He just breaks out, she said while shaking her head showing Metro the boy’s eczema Sunday.

Shoal Lake 40 provides the City of Winnipeg with clean water, but lies in isolation on an island cradling the Manitoba-Ontario border and has been under a boil-water advisory itself for almost two decades.

The grandmother said while her community’s fought for years for change, she didn’t realize her human rights were being violated “on so many levels,” until she arrived at the UN.

She said Human Rights Watch didn’t mince words when presenting about Shoal Lake 40, and neither did she in an interview Sunday.

“Canada needs to smarten up and start dealing with these issues,” Redsky said.

“All these years they’ve been kind of dragging their feet whenever we bring up our issues nothing really gets done about it.”

She said she was disappointed to hear Canadian representatives tell the UN they would need five years to correct issues brought forward by Shoal Lake and other First Nations last week.

“We need to be treated with dignity and not be put on the back shelve,” she said.

UN committee to hear plight of waterless Shoal Lake First Nation Monday

Canada is ‘struggling’ to meet human rights obligations, according to a report obtained by Metro

The world is about to hear from Shoal Lake 40 band members.

Below is a copy of my story that ran nationally today for Metro Canada.

By Austin Grabish For Metro

Linda Redsky is packing her bags, leaving her isolated community, and preparing to share the plight of Shoal Lake 40 on the world stage.

Redsky and possibly a second band member will join Human Rights Watch at the United Nations in Geneva on Monday as the rights watchdog presents a report detailing its preliminary findings on Shoal Lake 40 and three other Ontario reserves.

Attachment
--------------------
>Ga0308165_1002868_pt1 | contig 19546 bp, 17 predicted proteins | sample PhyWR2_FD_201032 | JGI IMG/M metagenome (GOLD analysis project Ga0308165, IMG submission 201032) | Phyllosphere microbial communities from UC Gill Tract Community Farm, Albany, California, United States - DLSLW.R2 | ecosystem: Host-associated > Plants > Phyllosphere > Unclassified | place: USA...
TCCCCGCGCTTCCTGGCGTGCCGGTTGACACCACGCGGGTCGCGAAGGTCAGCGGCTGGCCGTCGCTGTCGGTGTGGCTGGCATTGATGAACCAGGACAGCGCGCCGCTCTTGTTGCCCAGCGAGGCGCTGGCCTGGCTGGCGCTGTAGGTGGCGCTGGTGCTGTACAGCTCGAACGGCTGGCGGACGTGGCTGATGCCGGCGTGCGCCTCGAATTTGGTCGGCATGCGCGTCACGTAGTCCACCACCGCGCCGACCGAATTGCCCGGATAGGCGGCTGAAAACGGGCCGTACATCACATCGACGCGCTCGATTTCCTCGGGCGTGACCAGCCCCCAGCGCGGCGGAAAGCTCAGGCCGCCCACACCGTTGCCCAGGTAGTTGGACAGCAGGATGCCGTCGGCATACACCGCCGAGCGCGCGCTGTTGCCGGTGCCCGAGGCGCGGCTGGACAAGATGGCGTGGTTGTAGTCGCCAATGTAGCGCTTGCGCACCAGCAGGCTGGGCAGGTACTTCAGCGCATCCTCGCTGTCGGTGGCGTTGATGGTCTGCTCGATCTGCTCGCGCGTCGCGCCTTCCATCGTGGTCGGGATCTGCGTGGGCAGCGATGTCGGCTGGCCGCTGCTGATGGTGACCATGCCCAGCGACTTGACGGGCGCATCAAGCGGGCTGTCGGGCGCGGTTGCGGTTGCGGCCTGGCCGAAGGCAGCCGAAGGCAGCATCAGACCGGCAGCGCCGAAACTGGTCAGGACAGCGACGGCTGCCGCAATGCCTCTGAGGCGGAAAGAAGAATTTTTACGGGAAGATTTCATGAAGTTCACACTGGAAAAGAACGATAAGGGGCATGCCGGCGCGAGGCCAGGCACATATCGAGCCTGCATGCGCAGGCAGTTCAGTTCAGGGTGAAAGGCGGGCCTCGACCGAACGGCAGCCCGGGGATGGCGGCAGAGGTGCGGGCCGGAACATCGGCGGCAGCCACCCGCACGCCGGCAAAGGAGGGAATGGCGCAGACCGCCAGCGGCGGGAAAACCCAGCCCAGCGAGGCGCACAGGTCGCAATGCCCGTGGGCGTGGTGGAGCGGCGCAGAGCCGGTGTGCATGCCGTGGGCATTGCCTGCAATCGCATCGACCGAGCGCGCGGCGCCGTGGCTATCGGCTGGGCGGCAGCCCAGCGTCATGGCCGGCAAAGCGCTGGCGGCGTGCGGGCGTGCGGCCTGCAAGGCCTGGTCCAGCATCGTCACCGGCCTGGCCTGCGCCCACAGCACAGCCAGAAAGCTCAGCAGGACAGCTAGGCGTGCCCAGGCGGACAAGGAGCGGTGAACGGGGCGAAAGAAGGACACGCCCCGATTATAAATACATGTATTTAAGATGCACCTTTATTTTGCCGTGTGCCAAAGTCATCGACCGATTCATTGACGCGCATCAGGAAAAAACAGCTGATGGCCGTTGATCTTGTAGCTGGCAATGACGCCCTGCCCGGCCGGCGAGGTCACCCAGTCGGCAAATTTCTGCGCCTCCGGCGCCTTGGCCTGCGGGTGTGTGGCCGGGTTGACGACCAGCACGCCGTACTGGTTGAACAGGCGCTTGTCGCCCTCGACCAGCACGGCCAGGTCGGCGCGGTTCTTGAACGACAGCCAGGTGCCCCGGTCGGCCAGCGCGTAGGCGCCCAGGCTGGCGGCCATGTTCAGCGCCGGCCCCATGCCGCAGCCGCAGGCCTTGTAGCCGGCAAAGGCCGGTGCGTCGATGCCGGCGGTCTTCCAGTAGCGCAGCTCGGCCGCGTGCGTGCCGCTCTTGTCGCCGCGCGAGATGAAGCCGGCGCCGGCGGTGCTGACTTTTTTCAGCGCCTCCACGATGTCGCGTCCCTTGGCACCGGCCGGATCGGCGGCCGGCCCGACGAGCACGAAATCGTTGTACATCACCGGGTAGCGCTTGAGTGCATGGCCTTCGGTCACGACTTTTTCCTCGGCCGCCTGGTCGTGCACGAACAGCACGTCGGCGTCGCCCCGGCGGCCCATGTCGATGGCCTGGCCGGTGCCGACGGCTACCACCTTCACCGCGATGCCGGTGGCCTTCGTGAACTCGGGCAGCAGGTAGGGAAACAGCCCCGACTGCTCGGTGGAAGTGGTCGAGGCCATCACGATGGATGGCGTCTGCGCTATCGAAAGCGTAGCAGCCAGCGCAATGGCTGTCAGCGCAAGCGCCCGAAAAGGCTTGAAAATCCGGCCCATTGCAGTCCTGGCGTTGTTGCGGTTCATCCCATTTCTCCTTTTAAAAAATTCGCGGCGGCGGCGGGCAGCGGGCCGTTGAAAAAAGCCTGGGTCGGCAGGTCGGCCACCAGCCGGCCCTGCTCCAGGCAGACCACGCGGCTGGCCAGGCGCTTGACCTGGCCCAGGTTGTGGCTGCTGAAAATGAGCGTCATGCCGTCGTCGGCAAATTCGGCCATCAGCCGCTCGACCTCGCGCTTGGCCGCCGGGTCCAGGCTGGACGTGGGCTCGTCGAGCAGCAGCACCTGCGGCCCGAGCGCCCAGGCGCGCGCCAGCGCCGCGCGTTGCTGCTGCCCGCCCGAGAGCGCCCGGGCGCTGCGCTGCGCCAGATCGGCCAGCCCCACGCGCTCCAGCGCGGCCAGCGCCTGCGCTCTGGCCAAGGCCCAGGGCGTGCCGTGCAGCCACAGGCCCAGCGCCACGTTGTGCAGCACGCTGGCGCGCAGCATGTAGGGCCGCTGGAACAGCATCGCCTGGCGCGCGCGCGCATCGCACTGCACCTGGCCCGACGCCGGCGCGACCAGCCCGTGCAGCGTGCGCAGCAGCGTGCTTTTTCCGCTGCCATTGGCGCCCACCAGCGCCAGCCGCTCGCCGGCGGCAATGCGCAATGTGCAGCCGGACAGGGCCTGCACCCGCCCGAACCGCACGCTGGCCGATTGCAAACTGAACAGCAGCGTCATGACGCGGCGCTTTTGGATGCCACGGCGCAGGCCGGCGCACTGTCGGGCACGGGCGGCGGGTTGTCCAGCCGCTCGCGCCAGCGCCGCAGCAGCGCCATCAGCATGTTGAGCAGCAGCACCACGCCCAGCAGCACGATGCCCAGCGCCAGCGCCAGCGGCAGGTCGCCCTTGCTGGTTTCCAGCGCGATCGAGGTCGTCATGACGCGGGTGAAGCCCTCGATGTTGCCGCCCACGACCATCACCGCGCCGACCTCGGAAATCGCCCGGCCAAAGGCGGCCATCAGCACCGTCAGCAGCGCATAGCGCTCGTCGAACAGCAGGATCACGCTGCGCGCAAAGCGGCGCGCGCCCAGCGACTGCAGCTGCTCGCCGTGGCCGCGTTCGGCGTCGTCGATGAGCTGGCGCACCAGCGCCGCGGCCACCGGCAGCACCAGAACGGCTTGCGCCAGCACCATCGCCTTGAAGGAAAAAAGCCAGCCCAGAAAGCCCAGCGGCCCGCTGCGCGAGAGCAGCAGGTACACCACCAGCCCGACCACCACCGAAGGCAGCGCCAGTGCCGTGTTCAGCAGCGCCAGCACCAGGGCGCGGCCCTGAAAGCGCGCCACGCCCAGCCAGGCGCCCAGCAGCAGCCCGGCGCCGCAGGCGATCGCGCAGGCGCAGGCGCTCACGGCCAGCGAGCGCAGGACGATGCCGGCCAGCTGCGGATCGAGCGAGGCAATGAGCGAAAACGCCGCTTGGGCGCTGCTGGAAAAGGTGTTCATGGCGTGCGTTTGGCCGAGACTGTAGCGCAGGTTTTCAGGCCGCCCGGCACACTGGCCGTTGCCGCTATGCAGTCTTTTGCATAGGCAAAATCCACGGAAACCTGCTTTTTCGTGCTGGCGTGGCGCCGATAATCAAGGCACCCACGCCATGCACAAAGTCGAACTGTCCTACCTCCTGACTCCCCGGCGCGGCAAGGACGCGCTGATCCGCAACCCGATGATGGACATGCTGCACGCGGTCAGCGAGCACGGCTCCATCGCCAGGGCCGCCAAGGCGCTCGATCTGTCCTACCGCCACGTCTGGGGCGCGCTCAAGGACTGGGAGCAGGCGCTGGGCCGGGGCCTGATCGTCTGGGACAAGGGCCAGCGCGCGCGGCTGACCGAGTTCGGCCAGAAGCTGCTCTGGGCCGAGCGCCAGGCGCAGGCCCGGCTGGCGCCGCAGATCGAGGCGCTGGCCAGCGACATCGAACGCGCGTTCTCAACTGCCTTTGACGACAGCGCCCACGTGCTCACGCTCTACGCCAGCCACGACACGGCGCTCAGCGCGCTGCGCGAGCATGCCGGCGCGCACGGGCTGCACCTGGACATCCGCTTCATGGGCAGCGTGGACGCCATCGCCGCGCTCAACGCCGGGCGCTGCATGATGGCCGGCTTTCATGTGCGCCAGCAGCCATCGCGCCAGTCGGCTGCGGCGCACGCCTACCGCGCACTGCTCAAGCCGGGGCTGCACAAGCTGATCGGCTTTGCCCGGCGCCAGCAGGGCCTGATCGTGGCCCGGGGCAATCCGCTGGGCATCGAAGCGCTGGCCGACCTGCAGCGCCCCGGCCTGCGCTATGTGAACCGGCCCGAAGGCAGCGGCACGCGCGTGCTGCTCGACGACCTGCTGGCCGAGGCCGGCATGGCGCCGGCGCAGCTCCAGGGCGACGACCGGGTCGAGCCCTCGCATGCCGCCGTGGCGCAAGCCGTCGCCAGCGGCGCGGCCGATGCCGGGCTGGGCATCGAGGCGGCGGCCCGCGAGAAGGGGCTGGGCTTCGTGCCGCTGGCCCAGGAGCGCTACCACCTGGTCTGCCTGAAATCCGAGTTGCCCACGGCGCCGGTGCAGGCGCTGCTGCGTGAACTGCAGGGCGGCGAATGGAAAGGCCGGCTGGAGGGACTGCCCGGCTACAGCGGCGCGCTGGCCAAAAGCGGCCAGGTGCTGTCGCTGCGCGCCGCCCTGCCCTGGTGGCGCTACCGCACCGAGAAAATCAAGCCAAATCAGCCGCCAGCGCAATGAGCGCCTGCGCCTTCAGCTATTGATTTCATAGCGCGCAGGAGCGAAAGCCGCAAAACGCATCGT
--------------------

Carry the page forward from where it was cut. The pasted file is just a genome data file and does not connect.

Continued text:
The presentation will be made to the UN committee on economic, social and cultural rights, which is reviewing Canada’s track record on human rights.

The group started investigating living conditions on Shoal Lake, Neskantaga, Batchewana, and Six Nations of the Grand River Territory, last year after Shoal Lake started making headlines.

The reserve, which lies on the Ontario-Manitoba border, provides the City of Winnipeg with clean drinking water, but has been under a boil-water advisory itself for nearly two decades and is cut off from the mainland.

Redsky, 55, has fallen through an ice road while trying to cross into the community during the winter, and recently had to temporarily relocate off-reserve to Kenora, Ont. so her foster son could attend high school.

She said she’s seen the plight of her community get worse over the years “as I’ve watched the people continue to go across.”

“I’ve seen vehicles going through. The loss of life,” she said.

Redsky said the boil-water advisory has made it almost impossible to bathe on the island.

“My boy, for instance, he’s got eczema and I have to take him off the community just to go bathe him in clean water,” she said.

A copy of the Human Rights Watch report, obtained by Metro, says Canada is struggling to fulfill its obligations under the International Covenant on Economic, Social and Cultural Rights.

The 17-page report details how the Shoal Lake water treatment system was never equipped to filter out Cryptosporidium, a parasite that causes diarrhea and is active in the community’s water.

Human Rights Watch senior researcher Amanda Klasing said the boil-water advisory on Shoal Lake is an example of how aboriginal people living on reserve lack the same protections other Canadians enjoy.

“Let it be known that they are struggling in Canada to vindicate their basic human rights including access to clean water and sanitation,” Klasing wrote in an email.

Klasing said Human Rights Watch will release a full report on its findings later this year.